Cathodic protection of steel framed masonry structures.

WU, Yu-You. (2005). Cathodic protection of steel framed masonry structures. Doctoral, Sheffield Hallam University (United Kingdom)..

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Abstract

The identification of "Regent Street Disease" in the United Kingdom in the late 1970's highlighted the problems of the corrosion of iron and steel frames and other structural components in historically sensitive buildings. This has resulted in serious consequences with respect to serviceability, safety, aesthetics and heritage.Cathodic protection is a proven method for preventing and protecting buried and submerged steel and reinforced concrete structures from corrosion. More recently, the method has been introduced to prevent and control corrosion in steel-framed masonry structures. However, with several sizeable installations in the UK, there are no formal guidelines for the design, installation and operation of such systems and much of the knowledge is based on empirical observations. The work presented in the thesis investigates the polarisation of structural steel sections in masonry environments; the distribution of current and potential in representative cathodic protection systems for steel-framed masonry structures; the effect of masonry type and joints width on protective current and potential distribution and stray current corrosion. These studies are considered essential in the understanding of the mechanisms of cathodic protection and the design of optimised cathodic protection systems for such structures. The study has involved both experimental measurements and boundary element modelling. The results have identified how the several key factors, such as the electrolyte resitivity, anode locations, masonry types and joint width, influence the distribution of the protective current and potential on the steel surface.Furthermore, the work has confirmed that boundary element modelling can provide a powerful technique for analysing and optimising the design of cathodic protection systems for steel framed masonry structures. The technique also generates valuable information about the level of interference in terms of current density on the surface of stray current affected components and is therefore a valuable tool for the analysis of possible CP interference in steel-framed masonry buildings.It is hoped that the output from this work will help progress the development of this technology and contribute to the development of formal guidelines and standards for the cathodic protection of steel-framed masonry buildings.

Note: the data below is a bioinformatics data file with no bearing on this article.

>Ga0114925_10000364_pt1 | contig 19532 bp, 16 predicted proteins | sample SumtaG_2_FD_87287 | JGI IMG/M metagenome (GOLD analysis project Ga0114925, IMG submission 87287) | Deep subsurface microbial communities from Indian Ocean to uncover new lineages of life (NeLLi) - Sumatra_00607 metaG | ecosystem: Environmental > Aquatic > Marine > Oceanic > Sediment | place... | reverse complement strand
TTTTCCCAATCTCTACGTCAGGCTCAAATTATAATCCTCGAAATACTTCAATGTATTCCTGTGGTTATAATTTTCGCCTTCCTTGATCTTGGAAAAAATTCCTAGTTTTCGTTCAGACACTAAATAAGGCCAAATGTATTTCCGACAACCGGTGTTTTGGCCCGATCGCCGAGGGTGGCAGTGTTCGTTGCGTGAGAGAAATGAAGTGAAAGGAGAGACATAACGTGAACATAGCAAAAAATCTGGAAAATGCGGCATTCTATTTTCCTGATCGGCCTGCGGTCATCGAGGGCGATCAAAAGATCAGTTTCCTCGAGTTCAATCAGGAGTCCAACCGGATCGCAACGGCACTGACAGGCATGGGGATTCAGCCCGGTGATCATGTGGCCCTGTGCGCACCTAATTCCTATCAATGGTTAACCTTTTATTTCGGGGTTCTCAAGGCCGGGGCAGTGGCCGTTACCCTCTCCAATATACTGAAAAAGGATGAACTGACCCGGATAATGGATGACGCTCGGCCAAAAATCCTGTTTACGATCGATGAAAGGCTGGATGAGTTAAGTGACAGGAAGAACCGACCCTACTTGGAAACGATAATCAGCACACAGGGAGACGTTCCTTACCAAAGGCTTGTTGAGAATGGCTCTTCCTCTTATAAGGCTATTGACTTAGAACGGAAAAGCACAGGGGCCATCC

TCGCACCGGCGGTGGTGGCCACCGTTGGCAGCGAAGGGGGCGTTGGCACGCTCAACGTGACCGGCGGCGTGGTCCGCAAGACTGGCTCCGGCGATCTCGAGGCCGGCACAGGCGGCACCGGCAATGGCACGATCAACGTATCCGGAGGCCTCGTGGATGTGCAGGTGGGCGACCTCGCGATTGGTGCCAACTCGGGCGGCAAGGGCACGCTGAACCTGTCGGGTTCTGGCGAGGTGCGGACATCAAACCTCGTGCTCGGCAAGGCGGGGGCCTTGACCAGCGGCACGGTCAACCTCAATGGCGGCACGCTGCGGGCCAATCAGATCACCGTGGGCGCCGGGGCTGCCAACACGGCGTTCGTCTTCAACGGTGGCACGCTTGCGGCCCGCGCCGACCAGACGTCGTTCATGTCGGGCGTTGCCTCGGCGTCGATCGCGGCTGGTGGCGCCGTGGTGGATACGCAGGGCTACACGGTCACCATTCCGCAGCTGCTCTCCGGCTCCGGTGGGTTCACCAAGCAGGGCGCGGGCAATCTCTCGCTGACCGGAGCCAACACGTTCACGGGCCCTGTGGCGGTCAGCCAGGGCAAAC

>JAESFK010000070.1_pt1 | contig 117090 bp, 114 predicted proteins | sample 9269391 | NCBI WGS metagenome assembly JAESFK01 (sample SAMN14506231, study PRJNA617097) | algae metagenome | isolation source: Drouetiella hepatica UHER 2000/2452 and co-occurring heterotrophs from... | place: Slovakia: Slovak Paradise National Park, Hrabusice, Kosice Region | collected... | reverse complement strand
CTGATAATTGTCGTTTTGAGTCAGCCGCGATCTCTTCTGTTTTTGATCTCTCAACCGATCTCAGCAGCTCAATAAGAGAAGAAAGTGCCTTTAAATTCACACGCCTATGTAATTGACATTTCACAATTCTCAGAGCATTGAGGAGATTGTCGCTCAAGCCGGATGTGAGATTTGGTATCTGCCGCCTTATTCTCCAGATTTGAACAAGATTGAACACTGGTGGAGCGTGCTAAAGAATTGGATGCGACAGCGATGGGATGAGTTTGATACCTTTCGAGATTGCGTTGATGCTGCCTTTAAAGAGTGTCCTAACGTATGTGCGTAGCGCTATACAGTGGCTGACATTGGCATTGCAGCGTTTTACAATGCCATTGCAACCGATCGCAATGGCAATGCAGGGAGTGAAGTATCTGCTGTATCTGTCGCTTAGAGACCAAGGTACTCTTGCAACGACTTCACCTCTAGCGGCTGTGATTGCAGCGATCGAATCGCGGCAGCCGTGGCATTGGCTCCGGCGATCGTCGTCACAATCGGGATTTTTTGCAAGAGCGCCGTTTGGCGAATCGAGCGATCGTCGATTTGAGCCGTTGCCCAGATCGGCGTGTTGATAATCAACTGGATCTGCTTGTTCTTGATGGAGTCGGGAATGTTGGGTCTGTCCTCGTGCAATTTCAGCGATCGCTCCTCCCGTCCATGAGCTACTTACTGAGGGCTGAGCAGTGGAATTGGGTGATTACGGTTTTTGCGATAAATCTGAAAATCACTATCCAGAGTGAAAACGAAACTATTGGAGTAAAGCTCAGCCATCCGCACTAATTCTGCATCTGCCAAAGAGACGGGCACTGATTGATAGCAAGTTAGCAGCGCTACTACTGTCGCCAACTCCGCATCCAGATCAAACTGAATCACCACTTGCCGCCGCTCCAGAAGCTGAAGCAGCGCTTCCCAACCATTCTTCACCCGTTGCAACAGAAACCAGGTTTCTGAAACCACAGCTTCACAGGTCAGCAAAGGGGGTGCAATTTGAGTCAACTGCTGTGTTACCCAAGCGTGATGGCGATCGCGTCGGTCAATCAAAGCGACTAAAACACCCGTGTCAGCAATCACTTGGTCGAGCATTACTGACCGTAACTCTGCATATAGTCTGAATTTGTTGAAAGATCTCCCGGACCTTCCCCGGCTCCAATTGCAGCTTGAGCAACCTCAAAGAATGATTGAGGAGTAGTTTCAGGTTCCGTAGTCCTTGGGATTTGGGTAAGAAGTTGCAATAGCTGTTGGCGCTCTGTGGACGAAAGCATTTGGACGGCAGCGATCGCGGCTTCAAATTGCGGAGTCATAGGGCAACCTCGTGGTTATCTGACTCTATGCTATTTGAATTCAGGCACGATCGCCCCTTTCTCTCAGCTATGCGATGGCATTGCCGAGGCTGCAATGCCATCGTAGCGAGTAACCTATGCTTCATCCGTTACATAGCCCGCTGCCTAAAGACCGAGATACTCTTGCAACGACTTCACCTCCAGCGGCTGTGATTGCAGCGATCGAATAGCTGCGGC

Item Type: Thesis (Doctoral)
Additional Information: Thesis (Ph.D.)--Sheffield Hallam University (United Kingdom), 2005.
Research Institute, Centre or Group: Sheffield Hallam Doctoral Theses
Depositing User: EPrints Services
Date Deposited: 10 Apr 2018 17:22
Last Modified: 10 Apr 2018 17:22
URI: http://shura.shu.ac.uk/id/eprint/20575

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